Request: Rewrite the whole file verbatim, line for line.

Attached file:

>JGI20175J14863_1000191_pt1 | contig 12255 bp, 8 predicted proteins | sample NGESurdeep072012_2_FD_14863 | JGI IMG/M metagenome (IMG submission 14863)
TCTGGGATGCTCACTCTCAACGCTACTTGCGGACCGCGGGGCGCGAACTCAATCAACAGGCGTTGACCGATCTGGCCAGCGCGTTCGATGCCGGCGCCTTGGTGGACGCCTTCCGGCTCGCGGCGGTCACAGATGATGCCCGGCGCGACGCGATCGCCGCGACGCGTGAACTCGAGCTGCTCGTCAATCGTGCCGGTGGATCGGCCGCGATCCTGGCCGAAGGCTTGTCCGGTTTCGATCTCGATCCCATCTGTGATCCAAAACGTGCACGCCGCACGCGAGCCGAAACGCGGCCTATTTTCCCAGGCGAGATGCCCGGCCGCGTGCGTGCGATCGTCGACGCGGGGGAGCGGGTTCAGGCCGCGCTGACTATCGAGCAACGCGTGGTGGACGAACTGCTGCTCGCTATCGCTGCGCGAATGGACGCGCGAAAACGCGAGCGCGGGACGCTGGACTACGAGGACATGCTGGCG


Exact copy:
>JGI20175J14863_1000191_pt1 | contig 12255 bp, 8 predicted proteins | sample NGESurdeep072012_2_FD_14863 | JGI IMG/M metagenome (IMG submission 14863)
TCTGGGATGCTCACTCTCAACGCTACTTGCGGACCGCGGGGCGCGAACTCAATCAACAGGCGTTGACCGATCTGGCCAGCGCGTTCGATGCCGGCGCCTTGGTGGACGCCTTCCGGCTCGCGGCGGTCACAGATGATGCCCGGCGCGACGCGATCGCCGCGACGCGTGAACTCGAGCTGCTCGTCAATCGTGCCGGTGGATCGGCCGCGATCCTGGCCGAAGGCTTGTCCGGTTTCGATCTCGATCCCATCTGTGATCCAAAACGTGCACGCCGCACGCGAGCCGAAACGCGGCCTATTTTCCCAGGCGAGATGCCCGGCCGCGTGCGTGCGATCGTCGACGCGGGGGAGCGGGTTCAGGCCGCGCTGACTATCGAGCAACGCGTGGTGGACGAACTGCTGCTCGCTATCGCTGCGCGAATGGACGCGCGAAAACGCGAGCGCGGGACGCTGGACTACGAGGACATGCTGGCG